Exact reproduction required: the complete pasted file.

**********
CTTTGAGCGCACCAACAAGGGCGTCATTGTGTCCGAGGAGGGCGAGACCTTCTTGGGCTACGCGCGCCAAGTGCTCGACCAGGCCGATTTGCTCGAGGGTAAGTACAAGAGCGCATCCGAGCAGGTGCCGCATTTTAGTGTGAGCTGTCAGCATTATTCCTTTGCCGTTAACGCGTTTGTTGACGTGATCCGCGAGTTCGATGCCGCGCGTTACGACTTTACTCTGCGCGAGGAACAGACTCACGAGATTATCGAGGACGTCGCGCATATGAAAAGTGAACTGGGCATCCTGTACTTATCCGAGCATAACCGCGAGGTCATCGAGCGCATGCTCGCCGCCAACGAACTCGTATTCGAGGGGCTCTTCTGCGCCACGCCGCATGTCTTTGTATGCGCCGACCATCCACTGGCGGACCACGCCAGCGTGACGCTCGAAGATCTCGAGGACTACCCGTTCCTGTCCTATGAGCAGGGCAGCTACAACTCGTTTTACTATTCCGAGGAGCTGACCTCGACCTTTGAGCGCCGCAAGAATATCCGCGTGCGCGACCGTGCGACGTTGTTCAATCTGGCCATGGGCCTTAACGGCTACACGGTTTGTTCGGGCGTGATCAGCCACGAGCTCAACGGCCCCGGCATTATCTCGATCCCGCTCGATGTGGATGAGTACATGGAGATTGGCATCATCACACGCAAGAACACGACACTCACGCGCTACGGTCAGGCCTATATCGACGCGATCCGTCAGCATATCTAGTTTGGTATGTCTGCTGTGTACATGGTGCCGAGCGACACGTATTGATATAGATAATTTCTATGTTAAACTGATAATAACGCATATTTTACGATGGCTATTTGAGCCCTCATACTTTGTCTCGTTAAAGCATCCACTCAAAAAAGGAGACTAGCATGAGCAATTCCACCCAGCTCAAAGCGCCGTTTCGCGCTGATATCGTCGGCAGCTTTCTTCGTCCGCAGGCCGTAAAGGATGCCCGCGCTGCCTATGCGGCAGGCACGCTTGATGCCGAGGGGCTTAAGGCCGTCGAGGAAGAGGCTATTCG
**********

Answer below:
CTTTGAGCGCACCAACAAGGGCGTCATTGTGTCCGAGGAGGGCGAGACCTTCTTGGGCTACGCGCGCCAAGTGCTCGACCAGGCCGATTTGCTCGAGGGTAAGTACAAGAGCGCATCCGAGCAGGTGCCGCATTTTAGTGTGAGCTGTCAGCATTATTCCTTTGCCGTTAACGCGTTTGTTGACGTGATCCGCGAGTTCGATGCCGCGCGTTACGACTTTACTCTGCGCGAGGAACAGACTCACGAGATTATCGAGGACGTCGCGCATATGAAAAGTGAACTGGGCATCCTGTACTTATCCGAGCATAACCGCGAGGTCATCGAGCGCATGCTCGCCGCCAACGAACTCGTATTCGAGGGGCTCTTCTGCGCCACGCCGCATGTCTTTGTATGCGCCGACCATCCACTGGCGGACCACGCCAGCGTGACGCTCGAAGATCTCGAGGACTACCCGTTCCTGTCCTATGAGCAGGGCAGCTACAACTCGTTTTACTATTCCGAGGAGCTGACCTCGACCTTTGAGCGCCGCAAGAATATCCGCGTGCGCGACCGTGCGACGTTGTTCAATCTGGCCATGGGCCTTAACGGCTACACGGTTTGTTCGGGCGTGATCAGCCACGAGCTCAACGGCCCCGGCATTATCTCGATCCCGCTCGATGTGGATGAGTACATGGAGATTGGCATCATCACACGCAAGAACACGACACTCACGCGCTACGGTCAGGCCTATATCGACGCGATCCGTCAGCATATCTAGTTTGGTATGTCTGCTGTGTACATGGTGCCGAGCGACACGTATTGATATAGATAATTTCTATGTTAAACTGATAATAACGCATATTTTACGATGGCTATTTGAGCCCTCATACTTTGTCTCGTTAAAGCATCCACTCAAAAAAGGAGACTAGCATGAGCAATTCCACCCAGCTCAAAGCGCCGTTTCGCGCTGATATCGTCGGCAGCTTTCTTCGTCCGCAGGCCGTAAAGGATGCCCGCGCTGCCTATGCGGCAGGCACGCTTGATGCCGAGGGGCTTAAGGCCGTCGAGGAAGAGGCTATTCG